Well today is a big day in San Antonio, just like it is in many cities across the country; school started! It was cute watching all the little kids waiting for the bus, riding their bicycles to school, and being walked to the school door by their parents. I dropped my movie off at Red Box, got coffee, and as I was crossing the street I was greeted by the crossing guard.
Crossing guards for those who haven’t seen one in years are those who make sure the kids get across busy intersections safely. This morning the woman must have been 70 years old, dressed in her neon green harness carrying a hand-held stop sign…it takes me back.
It got me thinking about how we protect our kids, but what about adults? Don’t we need crossing guards in life? What if after your diagnosis you had a crossing guard who helped you with this huge transition? What if you had a crossing guard who helped you bridge the gap in the new language you’ve got to learn to speak? What if you had an emotional or spiritual crossing guard who gave you the freedom, flexibility, and safety to take those leaps of faith necessary on your journey to wellness.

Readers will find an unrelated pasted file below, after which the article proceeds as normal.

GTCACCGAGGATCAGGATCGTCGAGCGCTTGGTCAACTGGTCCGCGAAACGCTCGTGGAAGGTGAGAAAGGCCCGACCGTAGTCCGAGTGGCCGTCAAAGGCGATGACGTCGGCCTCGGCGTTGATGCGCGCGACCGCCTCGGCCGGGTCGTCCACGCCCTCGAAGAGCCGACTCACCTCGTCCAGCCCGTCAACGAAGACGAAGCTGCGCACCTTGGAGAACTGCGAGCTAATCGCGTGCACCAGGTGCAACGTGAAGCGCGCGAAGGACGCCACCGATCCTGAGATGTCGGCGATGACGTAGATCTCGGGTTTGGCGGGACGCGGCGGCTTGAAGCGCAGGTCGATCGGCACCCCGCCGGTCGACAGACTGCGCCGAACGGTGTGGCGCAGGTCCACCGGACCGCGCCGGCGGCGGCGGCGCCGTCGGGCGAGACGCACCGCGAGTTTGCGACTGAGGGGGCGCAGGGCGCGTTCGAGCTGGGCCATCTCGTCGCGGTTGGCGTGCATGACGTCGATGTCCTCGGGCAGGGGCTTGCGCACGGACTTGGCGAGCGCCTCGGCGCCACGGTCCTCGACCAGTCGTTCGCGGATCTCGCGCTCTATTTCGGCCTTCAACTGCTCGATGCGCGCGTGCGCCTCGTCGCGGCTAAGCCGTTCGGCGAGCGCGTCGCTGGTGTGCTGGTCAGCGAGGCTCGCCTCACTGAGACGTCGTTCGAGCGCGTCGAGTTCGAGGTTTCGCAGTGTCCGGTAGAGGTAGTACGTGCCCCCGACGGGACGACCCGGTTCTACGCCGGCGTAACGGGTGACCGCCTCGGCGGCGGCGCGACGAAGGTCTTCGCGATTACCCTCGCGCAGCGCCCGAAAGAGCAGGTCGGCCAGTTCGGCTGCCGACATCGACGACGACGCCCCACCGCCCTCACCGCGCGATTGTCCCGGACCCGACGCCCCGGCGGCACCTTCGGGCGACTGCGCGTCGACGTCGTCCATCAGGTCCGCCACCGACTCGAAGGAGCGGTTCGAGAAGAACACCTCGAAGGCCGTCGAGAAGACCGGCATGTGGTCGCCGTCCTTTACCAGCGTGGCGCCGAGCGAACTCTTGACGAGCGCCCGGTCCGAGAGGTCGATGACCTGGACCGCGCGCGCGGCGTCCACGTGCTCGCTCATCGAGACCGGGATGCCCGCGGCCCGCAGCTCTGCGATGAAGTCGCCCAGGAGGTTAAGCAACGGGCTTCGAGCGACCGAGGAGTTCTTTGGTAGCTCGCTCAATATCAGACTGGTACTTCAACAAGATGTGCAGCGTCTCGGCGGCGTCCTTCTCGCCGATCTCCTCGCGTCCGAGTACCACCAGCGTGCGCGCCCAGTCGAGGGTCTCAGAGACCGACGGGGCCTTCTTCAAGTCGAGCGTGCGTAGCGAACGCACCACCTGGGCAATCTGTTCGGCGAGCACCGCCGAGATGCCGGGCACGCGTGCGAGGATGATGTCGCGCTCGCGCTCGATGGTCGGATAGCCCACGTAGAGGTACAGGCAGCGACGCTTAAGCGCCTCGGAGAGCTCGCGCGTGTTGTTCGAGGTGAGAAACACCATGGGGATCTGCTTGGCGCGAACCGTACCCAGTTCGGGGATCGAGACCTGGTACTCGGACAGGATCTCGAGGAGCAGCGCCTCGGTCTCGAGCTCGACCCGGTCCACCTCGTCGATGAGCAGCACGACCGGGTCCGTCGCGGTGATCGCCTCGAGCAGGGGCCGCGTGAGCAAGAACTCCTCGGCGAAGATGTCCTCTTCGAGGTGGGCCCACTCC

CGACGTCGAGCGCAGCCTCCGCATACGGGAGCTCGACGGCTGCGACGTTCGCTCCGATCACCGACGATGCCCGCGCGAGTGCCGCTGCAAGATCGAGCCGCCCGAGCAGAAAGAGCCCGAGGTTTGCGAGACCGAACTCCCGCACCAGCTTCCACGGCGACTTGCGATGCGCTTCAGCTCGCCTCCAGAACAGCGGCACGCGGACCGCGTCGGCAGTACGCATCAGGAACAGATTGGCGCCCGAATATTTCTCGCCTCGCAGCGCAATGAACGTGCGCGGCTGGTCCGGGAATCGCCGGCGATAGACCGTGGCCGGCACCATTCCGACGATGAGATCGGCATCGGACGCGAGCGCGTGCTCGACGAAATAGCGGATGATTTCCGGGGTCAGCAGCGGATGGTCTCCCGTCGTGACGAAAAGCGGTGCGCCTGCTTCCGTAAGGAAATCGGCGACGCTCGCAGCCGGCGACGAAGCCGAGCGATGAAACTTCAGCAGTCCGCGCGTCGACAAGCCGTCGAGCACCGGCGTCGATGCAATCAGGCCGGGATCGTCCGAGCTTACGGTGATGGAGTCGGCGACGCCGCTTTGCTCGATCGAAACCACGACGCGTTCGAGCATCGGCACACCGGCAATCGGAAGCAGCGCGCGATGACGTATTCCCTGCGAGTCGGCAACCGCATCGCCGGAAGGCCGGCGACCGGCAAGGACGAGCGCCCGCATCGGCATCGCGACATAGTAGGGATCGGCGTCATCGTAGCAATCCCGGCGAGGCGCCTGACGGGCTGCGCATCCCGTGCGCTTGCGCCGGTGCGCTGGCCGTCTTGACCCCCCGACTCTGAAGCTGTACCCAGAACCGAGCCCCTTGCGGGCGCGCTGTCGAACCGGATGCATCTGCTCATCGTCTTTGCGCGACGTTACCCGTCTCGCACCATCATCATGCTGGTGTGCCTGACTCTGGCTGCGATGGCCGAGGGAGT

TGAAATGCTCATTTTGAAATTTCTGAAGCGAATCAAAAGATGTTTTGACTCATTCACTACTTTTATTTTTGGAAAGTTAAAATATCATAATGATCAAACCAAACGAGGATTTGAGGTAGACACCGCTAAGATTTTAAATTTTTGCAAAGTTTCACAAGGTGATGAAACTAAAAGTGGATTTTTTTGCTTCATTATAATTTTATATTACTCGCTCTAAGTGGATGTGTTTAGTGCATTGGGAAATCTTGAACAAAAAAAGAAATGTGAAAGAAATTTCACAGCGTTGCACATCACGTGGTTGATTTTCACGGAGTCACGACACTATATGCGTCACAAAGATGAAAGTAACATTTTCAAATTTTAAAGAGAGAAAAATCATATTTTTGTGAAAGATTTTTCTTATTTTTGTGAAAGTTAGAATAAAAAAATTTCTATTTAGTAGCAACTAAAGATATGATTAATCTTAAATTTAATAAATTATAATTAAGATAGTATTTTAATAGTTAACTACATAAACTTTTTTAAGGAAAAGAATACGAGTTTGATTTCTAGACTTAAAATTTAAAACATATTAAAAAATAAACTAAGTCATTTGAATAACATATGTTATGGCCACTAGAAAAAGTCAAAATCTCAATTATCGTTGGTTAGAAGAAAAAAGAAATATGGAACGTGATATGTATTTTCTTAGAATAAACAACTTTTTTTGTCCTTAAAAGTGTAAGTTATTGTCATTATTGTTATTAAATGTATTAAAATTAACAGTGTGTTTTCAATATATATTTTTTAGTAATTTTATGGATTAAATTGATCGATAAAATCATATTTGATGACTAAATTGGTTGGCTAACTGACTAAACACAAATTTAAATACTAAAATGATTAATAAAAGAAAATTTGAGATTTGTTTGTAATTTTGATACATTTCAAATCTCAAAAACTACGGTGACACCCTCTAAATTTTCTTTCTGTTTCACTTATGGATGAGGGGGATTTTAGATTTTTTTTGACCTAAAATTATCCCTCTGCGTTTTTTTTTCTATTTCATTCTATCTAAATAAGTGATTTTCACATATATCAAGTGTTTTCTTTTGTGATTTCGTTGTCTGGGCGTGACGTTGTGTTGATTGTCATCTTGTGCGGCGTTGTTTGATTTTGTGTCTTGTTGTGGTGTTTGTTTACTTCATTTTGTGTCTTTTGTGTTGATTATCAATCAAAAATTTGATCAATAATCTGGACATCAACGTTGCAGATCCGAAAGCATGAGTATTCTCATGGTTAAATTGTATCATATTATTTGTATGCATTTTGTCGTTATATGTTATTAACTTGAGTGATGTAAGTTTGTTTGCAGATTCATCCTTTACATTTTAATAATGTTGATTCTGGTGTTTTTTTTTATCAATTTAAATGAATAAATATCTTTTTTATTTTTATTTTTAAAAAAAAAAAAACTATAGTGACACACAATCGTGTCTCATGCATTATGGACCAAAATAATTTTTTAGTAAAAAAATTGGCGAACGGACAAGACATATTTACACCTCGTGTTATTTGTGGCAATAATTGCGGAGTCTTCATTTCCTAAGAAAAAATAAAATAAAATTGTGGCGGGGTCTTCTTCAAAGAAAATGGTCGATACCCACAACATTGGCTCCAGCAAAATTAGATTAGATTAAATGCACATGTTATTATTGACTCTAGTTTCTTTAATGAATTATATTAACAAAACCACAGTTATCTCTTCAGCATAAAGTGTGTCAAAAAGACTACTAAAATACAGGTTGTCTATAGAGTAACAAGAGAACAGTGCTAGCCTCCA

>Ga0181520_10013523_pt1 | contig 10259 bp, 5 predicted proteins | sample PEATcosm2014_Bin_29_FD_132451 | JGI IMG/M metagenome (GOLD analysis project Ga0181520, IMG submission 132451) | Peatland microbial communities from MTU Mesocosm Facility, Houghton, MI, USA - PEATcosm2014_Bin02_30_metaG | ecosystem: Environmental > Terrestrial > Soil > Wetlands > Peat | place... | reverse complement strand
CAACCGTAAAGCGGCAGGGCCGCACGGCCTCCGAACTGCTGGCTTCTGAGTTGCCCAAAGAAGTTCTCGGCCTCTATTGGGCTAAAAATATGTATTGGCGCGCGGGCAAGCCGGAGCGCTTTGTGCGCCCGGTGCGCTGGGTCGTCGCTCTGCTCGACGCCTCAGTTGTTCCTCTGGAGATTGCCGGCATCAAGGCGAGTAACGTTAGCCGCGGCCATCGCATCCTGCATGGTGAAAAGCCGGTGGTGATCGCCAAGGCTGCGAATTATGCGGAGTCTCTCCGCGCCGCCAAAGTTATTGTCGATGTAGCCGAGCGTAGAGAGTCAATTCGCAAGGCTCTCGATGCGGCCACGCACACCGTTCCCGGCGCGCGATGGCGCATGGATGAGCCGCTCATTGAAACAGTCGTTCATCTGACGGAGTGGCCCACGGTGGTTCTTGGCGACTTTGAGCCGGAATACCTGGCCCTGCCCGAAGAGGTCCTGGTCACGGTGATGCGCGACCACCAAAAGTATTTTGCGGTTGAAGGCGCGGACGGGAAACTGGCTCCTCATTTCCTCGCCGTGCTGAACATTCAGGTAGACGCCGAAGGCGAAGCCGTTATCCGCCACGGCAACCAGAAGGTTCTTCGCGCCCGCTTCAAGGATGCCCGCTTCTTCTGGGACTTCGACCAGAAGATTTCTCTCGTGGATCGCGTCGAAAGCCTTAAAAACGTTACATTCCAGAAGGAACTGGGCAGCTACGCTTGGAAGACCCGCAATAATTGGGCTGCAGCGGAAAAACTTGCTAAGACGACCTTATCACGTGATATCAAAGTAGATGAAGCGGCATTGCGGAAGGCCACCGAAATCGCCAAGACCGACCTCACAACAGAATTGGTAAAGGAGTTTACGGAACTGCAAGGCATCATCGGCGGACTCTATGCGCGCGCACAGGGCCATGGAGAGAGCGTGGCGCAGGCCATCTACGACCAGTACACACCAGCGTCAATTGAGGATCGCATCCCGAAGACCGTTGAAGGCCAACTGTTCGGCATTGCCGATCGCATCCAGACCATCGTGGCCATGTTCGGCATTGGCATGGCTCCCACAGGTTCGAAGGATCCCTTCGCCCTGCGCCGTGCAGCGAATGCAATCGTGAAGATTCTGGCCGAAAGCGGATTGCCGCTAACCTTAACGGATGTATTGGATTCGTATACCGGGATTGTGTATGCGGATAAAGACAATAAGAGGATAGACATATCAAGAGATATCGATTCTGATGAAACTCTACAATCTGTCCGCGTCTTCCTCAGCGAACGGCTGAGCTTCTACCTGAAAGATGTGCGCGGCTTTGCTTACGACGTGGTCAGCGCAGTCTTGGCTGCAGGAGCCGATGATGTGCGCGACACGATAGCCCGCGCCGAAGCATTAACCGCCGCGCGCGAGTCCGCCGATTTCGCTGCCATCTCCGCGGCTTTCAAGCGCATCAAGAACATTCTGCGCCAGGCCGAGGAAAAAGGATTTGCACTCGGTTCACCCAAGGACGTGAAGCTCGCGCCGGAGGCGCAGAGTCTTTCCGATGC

There are circumstances since you’re diagnosis of a chronic or life-threatening illness that you may consider to be unsafe or dangerous intersections. These are the moments when you may be unsure of a treatment regimen or you have questions about side-effects from medications. It’s important to find the crossing guards in your life. Speak to the nurse in the doctor’s office if you’re unsure about medical speak. Ask your pharmacist for advice about drug interactions and side-effects; that’s their business.
If you shift your frame of reference from these people in your life as mere medical professionals, and think of them as crossing guards it might help to normalize the experience. Keeping things as normal as possible during this time of transition is key to your health and healing success.